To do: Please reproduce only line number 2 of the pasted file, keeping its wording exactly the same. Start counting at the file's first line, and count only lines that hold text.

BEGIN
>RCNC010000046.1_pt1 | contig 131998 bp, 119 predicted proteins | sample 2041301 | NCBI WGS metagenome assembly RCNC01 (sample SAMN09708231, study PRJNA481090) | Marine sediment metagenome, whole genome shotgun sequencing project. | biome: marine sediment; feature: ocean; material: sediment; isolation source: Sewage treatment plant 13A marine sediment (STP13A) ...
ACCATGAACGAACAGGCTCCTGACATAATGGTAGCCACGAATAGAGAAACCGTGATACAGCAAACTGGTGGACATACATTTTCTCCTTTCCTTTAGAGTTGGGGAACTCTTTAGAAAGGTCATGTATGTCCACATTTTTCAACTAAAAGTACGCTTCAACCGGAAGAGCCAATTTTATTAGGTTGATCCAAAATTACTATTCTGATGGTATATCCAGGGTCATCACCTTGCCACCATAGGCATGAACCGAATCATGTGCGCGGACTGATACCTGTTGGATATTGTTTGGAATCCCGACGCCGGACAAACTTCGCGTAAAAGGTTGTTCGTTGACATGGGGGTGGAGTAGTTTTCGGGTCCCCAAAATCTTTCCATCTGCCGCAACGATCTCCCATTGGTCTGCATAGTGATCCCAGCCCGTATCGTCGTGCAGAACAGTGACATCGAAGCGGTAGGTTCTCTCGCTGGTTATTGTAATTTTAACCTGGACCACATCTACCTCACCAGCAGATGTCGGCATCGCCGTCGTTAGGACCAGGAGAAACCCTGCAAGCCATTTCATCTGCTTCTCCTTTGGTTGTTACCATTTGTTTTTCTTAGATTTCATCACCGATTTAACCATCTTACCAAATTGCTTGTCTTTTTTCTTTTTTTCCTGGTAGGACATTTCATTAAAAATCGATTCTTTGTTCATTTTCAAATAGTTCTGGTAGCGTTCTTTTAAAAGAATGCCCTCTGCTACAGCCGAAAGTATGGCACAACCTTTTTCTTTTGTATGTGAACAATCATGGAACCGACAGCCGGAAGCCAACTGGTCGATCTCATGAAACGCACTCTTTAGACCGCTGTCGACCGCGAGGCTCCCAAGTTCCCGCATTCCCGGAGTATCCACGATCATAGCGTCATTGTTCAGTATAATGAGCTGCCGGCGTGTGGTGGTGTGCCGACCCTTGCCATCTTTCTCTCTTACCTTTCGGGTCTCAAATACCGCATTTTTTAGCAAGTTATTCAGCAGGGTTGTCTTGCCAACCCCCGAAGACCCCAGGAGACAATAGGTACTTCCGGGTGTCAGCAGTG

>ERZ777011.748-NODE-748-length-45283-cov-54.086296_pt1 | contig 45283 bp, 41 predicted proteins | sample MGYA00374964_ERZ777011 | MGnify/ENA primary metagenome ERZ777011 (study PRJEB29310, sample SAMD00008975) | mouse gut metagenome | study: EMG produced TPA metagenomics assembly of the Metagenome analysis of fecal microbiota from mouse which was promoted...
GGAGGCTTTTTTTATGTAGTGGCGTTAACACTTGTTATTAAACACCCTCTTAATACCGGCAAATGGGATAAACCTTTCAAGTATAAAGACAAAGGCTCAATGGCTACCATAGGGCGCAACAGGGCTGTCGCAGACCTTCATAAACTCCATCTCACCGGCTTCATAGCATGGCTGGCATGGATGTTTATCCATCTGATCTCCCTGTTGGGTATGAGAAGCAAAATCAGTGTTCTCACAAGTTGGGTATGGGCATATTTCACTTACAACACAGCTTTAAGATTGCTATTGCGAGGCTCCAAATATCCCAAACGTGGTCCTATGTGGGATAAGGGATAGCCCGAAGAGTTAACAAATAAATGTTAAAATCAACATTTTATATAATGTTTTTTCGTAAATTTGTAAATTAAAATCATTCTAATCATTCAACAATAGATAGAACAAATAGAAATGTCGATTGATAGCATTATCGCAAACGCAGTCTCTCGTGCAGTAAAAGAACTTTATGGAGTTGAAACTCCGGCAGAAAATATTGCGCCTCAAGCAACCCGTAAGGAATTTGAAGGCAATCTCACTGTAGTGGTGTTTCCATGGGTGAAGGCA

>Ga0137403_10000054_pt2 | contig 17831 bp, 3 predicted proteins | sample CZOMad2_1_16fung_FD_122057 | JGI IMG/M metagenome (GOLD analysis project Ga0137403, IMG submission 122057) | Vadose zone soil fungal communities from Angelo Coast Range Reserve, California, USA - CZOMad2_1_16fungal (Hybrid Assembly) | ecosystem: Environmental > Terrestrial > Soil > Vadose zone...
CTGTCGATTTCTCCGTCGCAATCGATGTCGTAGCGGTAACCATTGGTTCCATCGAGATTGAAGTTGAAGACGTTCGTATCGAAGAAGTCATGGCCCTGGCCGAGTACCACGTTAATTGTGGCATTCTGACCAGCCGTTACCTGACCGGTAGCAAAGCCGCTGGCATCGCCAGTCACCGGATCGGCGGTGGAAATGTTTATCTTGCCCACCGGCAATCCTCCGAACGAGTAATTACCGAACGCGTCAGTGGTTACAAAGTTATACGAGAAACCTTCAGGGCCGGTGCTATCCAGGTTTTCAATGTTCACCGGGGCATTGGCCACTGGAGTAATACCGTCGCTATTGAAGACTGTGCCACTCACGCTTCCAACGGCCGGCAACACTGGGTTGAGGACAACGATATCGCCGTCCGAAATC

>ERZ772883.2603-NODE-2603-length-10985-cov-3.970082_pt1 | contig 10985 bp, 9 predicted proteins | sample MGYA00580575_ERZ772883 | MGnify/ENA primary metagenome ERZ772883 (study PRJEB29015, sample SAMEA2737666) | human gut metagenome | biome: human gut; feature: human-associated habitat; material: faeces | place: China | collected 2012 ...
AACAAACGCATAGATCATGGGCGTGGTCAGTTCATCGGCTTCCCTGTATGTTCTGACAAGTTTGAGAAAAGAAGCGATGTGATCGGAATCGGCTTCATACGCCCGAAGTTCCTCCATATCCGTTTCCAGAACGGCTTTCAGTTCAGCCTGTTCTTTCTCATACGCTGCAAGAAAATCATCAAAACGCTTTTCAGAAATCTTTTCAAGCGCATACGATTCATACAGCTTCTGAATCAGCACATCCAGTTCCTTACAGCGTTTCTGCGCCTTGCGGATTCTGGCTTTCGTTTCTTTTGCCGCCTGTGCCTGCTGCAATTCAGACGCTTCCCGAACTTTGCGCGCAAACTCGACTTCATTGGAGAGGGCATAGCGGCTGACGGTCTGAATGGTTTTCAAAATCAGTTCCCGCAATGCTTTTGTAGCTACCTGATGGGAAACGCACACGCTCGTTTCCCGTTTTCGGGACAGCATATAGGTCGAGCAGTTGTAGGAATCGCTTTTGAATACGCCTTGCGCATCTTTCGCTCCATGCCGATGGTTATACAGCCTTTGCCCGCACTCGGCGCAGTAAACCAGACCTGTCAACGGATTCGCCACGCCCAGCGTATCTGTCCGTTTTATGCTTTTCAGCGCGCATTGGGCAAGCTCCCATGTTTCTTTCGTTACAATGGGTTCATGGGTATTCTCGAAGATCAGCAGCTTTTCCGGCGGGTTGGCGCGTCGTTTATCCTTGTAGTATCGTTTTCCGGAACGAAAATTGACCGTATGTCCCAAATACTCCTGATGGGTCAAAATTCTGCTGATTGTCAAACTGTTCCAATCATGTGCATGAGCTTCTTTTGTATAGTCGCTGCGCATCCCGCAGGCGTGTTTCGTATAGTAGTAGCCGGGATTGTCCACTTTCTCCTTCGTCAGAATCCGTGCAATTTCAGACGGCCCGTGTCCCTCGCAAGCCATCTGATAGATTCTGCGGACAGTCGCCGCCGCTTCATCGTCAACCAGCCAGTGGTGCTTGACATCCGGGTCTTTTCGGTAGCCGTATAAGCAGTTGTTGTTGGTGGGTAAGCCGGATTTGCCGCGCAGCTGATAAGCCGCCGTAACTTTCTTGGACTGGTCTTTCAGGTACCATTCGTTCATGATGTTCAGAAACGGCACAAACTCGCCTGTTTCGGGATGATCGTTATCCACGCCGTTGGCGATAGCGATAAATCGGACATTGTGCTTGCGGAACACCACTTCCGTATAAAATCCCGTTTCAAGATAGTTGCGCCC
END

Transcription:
ACCATGAACGAACAGGCTCCTGACATAATGGTAGCCACGAATAGAGAAACCGTGATACAGCAAACTGGTGGACATACATTTTCTCCTTTCCTTTAGAGTTGGGGAACTCTTTAGAAAGGTCATGTATGTCCACATTTTTCAACTAAAAGTACGCTTCAACCGGAAGAGCCAATTTTATTAGGTTGATCCAAAATTACTATTCTGATGGTATATCCAGGGTCATCACCTTGCCACCATAGGCATGAACCGAATCATGTGCGCGGACTGATACCTGTTGGATATTGTTTGGAATCCCGACGCCGGACAAACTTCGCGTAAAAGGTTGTTCGTTGACATGGGGGTGGAGTAGTTTTCGGGTCCCCAAAATCTTTCCATCTGCCGCAACGATCTCCCATTGGTCTGCATAGTGATCCCAGCCCGTATCGTCGTGCAGAACAGTGACATCGAAGCGGTAGGTTCTCTCGCTGGTTATTGTAATTTTAACCTGGACCACATCTACCTCACCAGCAGATGTCGGCATCGCCGTCGTTAGGACCAGGAGAAACCCTGCAAGCCATTTCATCTGCTTCTCCTTTGGTTGTTACCATTTGTTTTTCTTAGATTTCATCACCGATTTAACCATCTTACCAAATTGCTTGTCTTTTTTCTTTTTTTCCTGGTAGGACATTTCATTAAAAATCGATTCTTTGTTCATTTTCAAATAGTTCTGGTAGCGTTCTTTTAAAAGAATGCCCTCTGCTACAGCCGAAAGTATGGCACAACCTTTTTCTTTTGTATGTGAACAATCATGGAACCGACAGCCGGAAGCCAACTGGTCGATCTCATGAAACGCACTCTTTAGACCGCTGTCGACCGCGAGGCTCCCAAGTTCCCGCATTCCCGGAGTATCCACGATCATAGCGTCATTGTTCAGTATAATGAGCTGCCGGCGTGTGGTGGTGTGCCGACCCTTGCCATCTTTCTCTCTTACCTTTCGGGTCTCAAATACCGCATTTTTTAGCAAGTTATTCAGCAGGGTTGTCTTGCCAACCCCCGAAGACCCCAGGAGACAATAGGTACTTCCGGGTGTCAGCAGTG